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Celebrating Ten Years of the Minimum Wage

Bristol’s Labour MPs have today celebrated the tenth anniversary of the minimum wage.  The National Minimum Wage Act 1998 was given Royal Assent on 31 July 1998, benefiting thousands of people in Bristol and the south-west.  Today, the Government has announced that it intends to extend the law, so that tips can not be used to top-up salaries to minimum wage level for waiting staff, hairdressers, and other workers in the service industry.

Dawn Primarolo, Labour MP for Bristol South, said:

“The National Minimum Wage was a crucial moment for British politics.  Ten years on, it is almost inconceivable to think that people in Bristol South were working for as little as £2 an hour in an attempt to support their families.  In these difficult economic times, it is certainly worth remembering what life was like for so many Bristolians before the minimum wage and tax credits were introduced to help those on low and middle incomes.  Of course, there is still more to do, but given David Cameron’s recent pronouncements that poor people are to blame for the position they find themselves in, it is clear that only the Labour Party can deliver for our communities. 

Today’s announcement will see the law strengthened.  If you receive good service – say at a restaurant or in the hairdressers – it’s natural to want to tip.  But customers rightly expect that these tips will be in addition to, and not instead of, a salary of at least minimum wage.  These changes will benefit customers and staff, as well as making the responsibilities of employers very clear. ”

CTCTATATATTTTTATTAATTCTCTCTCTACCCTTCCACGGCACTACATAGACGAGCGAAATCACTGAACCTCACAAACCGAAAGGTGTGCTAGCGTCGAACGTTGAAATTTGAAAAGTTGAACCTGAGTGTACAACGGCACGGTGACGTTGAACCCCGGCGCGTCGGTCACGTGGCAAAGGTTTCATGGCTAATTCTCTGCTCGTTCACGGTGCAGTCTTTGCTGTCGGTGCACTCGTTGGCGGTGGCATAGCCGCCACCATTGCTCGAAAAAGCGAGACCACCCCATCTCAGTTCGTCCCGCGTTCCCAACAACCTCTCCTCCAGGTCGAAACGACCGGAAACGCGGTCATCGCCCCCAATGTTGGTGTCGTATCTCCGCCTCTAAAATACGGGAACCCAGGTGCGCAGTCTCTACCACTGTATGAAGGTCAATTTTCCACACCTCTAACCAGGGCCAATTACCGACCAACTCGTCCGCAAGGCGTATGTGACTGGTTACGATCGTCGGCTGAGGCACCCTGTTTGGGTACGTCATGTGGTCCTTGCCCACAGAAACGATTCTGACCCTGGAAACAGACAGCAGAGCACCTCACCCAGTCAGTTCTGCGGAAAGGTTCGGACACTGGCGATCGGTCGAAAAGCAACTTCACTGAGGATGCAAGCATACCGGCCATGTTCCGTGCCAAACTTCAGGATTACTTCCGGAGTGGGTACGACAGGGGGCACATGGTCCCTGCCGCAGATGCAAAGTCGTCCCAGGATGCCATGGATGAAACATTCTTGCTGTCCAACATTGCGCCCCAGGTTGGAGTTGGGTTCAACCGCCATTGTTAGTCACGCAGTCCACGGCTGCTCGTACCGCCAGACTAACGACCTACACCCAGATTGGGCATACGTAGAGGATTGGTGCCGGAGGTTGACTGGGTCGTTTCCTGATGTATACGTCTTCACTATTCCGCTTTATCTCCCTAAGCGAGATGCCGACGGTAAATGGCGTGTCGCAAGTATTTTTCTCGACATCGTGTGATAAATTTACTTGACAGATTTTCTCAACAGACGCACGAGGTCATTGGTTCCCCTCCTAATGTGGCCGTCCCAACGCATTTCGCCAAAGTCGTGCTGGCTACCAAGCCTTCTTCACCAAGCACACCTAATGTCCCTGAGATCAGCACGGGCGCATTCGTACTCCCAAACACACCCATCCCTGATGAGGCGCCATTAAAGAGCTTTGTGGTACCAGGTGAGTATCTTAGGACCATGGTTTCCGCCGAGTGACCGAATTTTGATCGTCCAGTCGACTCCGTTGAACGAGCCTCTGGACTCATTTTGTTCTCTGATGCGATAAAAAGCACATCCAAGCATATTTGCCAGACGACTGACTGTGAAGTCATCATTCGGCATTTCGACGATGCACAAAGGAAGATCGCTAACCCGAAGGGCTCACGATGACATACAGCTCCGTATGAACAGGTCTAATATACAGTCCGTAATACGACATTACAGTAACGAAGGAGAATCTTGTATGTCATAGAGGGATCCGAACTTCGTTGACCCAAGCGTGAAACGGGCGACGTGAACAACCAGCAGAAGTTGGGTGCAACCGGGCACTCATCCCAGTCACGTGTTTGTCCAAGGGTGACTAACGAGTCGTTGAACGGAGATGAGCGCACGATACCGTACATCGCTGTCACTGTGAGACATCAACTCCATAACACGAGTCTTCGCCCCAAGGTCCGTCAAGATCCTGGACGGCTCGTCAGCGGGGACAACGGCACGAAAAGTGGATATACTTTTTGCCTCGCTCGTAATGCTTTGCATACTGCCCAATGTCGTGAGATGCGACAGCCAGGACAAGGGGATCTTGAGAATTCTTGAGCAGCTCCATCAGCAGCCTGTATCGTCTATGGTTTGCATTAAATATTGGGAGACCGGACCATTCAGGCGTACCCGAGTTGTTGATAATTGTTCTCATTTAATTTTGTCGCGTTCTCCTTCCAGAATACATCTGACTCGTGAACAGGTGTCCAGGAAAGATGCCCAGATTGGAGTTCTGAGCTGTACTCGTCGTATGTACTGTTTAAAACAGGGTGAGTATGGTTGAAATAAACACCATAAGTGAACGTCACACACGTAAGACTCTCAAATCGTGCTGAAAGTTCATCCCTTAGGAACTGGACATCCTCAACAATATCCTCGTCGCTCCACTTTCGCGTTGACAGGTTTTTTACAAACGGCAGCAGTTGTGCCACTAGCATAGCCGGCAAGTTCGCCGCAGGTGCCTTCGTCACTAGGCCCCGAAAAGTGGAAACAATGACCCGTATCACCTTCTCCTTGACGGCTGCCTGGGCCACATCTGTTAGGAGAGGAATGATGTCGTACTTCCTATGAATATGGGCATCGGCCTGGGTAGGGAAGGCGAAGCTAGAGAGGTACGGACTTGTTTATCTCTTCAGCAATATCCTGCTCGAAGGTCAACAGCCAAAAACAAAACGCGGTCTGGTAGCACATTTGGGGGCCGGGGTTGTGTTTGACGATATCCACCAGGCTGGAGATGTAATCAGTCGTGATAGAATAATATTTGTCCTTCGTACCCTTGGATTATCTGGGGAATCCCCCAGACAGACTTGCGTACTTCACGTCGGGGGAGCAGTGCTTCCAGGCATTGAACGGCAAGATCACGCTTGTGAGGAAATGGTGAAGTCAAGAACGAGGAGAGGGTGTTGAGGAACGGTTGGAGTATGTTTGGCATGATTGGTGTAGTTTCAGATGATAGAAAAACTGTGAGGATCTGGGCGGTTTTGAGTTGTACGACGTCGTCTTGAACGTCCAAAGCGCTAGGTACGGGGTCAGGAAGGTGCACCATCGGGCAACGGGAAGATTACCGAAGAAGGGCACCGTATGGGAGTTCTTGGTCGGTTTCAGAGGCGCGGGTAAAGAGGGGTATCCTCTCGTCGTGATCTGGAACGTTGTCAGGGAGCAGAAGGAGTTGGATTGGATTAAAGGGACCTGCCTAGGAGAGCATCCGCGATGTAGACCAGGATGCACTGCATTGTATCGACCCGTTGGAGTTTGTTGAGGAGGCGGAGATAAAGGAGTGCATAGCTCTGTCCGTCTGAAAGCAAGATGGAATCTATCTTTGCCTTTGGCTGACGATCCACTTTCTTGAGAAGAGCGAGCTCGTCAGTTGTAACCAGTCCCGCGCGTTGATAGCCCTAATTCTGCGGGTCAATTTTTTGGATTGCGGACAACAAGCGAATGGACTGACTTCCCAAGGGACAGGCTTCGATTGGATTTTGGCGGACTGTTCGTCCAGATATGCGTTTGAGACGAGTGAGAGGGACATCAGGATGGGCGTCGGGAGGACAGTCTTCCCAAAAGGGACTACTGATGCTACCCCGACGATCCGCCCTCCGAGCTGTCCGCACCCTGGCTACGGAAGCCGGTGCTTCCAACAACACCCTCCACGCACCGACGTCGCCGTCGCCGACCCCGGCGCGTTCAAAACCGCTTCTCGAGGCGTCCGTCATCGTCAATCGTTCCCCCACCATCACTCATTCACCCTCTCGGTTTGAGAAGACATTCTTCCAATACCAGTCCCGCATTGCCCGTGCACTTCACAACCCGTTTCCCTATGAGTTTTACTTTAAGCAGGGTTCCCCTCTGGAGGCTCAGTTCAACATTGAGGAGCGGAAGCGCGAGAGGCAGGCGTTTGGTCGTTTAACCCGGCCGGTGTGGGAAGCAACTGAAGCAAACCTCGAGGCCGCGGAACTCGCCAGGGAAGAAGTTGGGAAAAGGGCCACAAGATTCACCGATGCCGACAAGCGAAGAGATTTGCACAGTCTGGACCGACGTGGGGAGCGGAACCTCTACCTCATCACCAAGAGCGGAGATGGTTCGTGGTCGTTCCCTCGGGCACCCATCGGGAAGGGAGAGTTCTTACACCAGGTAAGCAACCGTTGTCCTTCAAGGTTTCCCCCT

Doug Naysmith, Labour MP for Bristol North-West, made his maiden speech on the minimum wage.  In 1997, he told the House of Commons:

“I support the introduction of a national minimum wage because it is essential to create a "floor" to the labour market to tackle the exploitation of people with least bargaining power. The Trades Union Congress has produced figures that show that one in five employees earn less than £4 an hour and that nearly 1 million employees earn less than £2.50 an hour.” 

Speaking today, he said:

“It is disgraceful that people were forced to live like that.  The minimum wage brought dignity to some of Britain’s poorest people particularly in the south-west.  It established the principle that a decent days’ work should ensure a decent wage enshrined in legislation.  We were told that the minimum wage would cost jobs but, of course, it did not and we have more people in work than ever before in the UK.”

Kerry McCarthy, Labour MP for Bristol East, added:

“The National Minimum Wage has become universally accepted in British society.  But it’s worth remembering that the Tories bitterly opposed its introduction, and the Lib Dems thought it was dangerous.  Along with measures like tax credits, the minimum wage has made sure that work pays.  Year on year increases have followed, often above inflation.  We need to make sure that these increases continue in order to help people on lower incomes.”   

Roger Berry, Labour’s MP in Kingswood, concluded:

“Shortly after the Labour Party was formed, it began to look at the idea of a minimum wage.  After many, many years of hard-work, we got there in 1999.  Unfortunately, a very small minority of unscrupulous employers try to get away with not paying the minimum wage.  The Government has stepped up its enforcement in recent years so, if you know anyone who’s not getting the minimum wage, please telephone the hotline on 0845 6000 678.”  

[31 July 32008]

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